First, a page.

• Fitzgerald, Stephen. Comrade Ambassador: Whitlam’s Beijing Envoy. Carlton, Vic.: Melbourne University Press, 2015
  • Hull, Crispin. ‘Couple Shared Diplomatic World for Decades.’ Canberra Times, 23 July 1998, 5
  • National Library of Australia. MS 10199, Papers of Malcolm Booker
  • Reynolds, Wayne, and David Lee, eds. Documents on Australian Foreign Policy: Australia and the Nuclear Non-Proliferation Treaty 1945–1974. Canberra: Department of Foreign Affairs and Trade, 2013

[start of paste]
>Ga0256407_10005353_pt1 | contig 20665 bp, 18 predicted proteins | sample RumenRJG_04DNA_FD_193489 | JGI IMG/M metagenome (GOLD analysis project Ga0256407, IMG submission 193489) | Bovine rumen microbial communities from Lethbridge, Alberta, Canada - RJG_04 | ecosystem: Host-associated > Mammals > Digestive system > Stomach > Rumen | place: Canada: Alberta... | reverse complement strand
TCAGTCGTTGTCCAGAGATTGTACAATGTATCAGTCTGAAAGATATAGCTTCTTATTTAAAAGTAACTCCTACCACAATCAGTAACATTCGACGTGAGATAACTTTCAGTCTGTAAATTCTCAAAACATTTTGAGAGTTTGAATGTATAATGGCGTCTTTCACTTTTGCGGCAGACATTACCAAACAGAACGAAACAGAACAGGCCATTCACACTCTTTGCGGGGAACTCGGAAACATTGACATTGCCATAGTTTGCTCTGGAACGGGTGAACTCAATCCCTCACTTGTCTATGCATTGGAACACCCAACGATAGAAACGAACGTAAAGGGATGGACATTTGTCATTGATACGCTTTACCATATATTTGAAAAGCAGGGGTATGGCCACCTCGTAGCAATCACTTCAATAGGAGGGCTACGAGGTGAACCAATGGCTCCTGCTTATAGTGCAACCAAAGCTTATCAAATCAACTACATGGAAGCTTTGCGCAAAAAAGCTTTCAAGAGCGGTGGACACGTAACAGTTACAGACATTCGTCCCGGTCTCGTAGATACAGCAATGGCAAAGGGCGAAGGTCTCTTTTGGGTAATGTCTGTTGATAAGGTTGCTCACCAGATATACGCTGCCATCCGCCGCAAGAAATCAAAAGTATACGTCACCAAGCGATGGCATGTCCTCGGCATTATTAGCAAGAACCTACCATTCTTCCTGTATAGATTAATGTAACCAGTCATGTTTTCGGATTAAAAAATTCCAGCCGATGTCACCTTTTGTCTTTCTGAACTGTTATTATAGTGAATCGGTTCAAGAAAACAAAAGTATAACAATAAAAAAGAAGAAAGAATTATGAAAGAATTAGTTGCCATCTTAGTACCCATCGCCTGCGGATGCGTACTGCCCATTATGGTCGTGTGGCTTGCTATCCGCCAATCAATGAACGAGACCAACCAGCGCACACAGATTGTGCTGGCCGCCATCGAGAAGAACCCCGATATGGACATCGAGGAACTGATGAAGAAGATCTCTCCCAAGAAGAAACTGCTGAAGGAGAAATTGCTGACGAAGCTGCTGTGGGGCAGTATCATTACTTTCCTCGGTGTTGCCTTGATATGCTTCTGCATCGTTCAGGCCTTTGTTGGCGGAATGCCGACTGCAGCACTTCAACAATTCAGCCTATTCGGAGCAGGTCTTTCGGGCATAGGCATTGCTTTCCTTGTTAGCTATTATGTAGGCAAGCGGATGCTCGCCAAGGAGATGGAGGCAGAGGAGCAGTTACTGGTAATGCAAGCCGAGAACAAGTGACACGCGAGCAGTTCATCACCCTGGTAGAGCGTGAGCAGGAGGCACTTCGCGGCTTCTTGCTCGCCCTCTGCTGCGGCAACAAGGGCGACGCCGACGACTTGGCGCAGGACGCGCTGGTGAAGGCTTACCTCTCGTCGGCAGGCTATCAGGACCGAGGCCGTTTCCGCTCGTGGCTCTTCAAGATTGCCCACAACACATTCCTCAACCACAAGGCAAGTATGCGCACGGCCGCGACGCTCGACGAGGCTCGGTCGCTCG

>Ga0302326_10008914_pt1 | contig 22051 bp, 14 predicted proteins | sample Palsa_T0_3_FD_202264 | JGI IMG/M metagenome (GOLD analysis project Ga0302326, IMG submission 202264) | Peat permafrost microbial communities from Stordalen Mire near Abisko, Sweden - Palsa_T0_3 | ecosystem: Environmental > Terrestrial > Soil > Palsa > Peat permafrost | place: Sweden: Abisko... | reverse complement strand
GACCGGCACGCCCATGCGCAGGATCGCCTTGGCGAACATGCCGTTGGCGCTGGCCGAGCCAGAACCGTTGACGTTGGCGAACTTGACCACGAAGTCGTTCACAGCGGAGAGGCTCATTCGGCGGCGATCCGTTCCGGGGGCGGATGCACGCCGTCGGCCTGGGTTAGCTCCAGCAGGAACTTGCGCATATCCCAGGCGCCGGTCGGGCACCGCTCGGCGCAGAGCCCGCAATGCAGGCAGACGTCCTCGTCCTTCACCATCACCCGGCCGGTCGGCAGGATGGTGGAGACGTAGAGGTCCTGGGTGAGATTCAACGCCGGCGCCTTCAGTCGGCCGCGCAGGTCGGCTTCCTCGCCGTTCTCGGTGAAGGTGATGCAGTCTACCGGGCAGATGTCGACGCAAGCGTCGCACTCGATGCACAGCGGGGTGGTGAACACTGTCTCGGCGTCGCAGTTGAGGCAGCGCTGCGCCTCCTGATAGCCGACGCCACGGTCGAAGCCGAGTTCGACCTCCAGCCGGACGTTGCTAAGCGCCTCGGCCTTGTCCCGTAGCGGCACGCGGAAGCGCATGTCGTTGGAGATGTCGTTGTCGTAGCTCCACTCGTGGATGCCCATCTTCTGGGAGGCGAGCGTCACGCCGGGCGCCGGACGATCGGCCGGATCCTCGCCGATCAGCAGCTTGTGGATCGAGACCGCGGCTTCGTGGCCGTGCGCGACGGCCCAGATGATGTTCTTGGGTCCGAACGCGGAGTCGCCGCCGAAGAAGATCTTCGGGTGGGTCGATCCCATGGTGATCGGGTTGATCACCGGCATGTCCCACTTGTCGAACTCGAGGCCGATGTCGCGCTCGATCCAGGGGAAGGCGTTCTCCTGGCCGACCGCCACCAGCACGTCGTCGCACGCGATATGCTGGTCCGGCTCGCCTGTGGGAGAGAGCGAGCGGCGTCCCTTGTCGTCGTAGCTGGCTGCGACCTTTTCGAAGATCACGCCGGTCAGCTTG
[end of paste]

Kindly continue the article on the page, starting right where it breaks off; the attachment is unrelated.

• Summers, Anne. ‘ASIO Surveillance on Embassy Staff.’ National Times (Sydney), 27 February 1978, 14
  • Sydney Morning Herald. ‘Outspoken Booker Ever His Own Man.’ 25 July 1998, 43

Additional Resources

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Citation details

Chad Mitcham, 'Booker, Malcolm Richard (1915–1998)', Australian Dictionary of Biography, National Centre of Biography, Australian National University, https://adb.anu.edu.au/biography/booker-malcolm-richard-31923/text39378, published online 2022, accessed online 5 July 2022.